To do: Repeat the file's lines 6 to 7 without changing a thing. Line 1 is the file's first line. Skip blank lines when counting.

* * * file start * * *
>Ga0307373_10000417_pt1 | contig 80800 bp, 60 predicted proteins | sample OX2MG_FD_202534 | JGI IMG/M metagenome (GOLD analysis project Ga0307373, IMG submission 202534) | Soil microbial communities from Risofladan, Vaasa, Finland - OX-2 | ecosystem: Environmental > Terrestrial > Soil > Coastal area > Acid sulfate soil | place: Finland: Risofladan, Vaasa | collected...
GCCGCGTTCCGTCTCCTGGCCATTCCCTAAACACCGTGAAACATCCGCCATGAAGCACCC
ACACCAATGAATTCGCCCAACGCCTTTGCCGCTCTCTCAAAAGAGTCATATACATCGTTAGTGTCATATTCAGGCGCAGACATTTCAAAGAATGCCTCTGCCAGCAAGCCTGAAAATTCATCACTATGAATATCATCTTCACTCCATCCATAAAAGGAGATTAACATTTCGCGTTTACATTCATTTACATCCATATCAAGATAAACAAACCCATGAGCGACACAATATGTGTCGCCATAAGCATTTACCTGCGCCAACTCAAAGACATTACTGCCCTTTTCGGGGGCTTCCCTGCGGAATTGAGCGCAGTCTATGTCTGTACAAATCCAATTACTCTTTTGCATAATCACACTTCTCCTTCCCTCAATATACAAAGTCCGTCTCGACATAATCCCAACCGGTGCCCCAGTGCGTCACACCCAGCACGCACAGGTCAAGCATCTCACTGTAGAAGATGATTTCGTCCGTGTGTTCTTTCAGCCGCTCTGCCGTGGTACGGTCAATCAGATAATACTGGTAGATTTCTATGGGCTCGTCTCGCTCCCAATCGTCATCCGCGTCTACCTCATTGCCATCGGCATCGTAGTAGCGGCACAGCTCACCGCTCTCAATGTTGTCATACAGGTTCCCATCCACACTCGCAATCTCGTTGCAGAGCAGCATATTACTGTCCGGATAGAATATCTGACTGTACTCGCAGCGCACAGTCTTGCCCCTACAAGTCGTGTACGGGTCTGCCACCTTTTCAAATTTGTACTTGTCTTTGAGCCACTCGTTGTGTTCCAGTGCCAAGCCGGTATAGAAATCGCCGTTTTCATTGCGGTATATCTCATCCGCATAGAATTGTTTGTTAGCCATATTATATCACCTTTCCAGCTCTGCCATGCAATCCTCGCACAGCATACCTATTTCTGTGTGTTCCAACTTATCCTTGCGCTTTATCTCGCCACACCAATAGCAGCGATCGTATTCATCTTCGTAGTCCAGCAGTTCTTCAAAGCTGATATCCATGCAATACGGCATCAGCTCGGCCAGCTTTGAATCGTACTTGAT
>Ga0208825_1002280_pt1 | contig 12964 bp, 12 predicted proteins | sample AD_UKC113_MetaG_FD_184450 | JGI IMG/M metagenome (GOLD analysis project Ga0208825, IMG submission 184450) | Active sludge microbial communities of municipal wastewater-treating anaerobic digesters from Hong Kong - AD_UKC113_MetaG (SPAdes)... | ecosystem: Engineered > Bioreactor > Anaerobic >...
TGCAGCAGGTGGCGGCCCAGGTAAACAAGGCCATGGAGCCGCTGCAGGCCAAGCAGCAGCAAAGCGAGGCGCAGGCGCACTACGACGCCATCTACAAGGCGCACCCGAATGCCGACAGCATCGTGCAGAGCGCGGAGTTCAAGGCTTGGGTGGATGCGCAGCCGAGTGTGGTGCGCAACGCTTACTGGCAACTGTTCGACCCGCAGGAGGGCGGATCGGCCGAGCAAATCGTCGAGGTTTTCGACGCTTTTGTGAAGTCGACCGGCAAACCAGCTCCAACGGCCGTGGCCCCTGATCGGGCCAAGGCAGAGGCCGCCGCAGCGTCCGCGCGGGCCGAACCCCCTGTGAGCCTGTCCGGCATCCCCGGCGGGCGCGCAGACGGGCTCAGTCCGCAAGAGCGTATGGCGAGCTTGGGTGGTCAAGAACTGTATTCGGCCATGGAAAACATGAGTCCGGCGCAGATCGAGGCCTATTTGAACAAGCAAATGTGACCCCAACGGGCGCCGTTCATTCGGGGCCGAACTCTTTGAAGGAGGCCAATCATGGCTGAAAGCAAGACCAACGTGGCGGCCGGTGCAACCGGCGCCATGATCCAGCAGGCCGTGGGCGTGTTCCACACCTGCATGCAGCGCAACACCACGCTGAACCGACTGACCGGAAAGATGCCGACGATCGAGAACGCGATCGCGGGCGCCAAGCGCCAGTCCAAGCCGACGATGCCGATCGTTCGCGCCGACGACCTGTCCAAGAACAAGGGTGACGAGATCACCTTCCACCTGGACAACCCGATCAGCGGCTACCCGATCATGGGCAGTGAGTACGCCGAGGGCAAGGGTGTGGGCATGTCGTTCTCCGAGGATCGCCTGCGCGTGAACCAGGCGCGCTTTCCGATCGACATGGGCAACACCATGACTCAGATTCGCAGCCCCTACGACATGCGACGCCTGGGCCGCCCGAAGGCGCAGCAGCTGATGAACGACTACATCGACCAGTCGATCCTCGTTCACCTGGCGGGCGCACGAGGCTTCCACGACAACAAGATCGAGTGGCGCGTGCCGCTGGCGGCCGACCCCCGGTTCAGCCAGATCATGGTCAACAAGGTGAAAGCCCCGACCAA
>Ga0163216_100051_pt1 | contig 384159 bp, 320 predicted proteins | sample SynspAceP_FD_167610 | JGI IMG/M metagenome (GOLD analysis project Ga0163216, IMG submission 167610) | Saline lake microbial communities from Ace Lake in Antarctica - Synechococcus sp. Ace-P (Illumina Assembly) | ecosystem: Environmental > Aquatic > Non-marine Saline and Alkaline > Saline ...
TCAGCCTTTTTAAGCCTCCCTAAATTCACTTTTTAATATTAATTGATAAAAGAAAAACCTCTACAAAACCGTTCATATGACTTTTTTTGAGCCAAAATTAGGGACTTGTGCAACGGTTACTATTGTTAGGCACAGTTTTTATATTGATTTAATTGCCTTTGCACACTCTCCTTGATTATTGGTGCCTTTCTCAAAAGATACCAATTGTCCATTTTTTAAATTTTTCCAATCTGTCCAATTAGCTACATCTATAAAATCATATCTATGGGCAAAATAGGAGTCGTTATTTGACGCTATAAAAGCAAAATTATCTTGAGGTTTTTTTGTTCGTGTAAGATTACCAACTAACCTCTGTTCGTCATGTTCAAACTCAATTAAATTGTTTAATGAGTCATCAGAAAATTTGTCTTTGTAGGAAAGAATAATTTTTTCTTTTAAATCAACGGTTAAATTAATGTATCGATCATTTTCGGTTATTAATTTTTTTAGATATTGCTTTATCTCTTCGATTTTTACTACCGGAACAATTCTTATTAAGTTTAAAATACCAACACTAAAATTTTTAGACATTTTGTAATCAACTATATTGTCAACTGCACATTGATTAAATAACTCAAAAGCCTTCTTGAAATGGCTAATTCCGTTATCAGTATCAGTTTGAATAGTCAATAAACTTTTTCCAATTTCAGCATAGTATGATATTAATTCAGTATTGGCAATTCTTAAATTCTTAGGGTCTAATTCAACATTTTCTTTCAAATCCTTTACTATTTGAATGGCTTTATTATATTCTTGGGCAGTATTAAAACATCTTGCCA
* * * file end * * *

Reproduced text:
>Ga0163216_100051_pt1 | contig 384159 bp, 320 predicted proteins | sample SynspAceP_FD_167610 | JGI IMG/M metagenome (GOLD analysis project Ga0163216, IMG submission 167610) | Saline lake microbial communities from Ace Lake in Antarctica - Synechococcus sp. Ace-P (Illumina Assembly) | ecosystem: Environmental > Aquatic > Non-marine Saline and Alkaline > Saline ...
TCAGCCTTTTTAAGCCTCCCTAAATTCACTTTTTAATATTAATTGATAAAAGAAAAACCTCTACAAAACCGTTCATATGACTTTTTTTGAGCCAAAATTAGGGACTTGTGCAACGGTTACTATTGTTAGGCACAGTTTTTATATTGATTTAATTGCCTTTGCACACTCTCCTTGATTATTGGTGCCTTTCTCAAAAGATACCAATTGTCCATTTTTTAAATTTTTCCAATCTGTCCAATTAGCTACATCTATAAAATCATATCTATGGGCAAAATAGGAGTCGTTATTTGACGCTATAAAAGCAAAATTATCTTGAGGTTTTTTTGTTCGTGTAAGATTACCAACTAACCTCTGTTCGTCATGTTCAAACTCAATTAAATTGTTTAATGAGTCATCAGAAAATTTGTCTTTGTAGGAAAGAATAATTTTTTCTTTTAAATCAACGGTTAAATTAATGTATCGATCATTTTCGGTTATTAATTTTTTTAGATATTGCTTTATCTCTTCGATTTTTACTACCGGAACAATTCTTATTAAGTTTAAAATACCAACACTAAAATTTTTAGACATTTTGTAATCAACTATATTGTCAACTGCACATTGATTAAATAACTCAAAAGCCTTCTTGAAATGGCTAATTCCGTTATCAGTATCAGTTTGAATAGTCAATAAACTTTTTCCAATTTCAGCATAGTATGATATTAATTCAGTATTGGCAATTCTTAAATTCTTAGGGTCTAATTCAACATTTTCTTTCAAATCCTTTACTATTTGAATGGCTTTATTATATTCTTGGGCAGTATTAAAACATCTTGCCA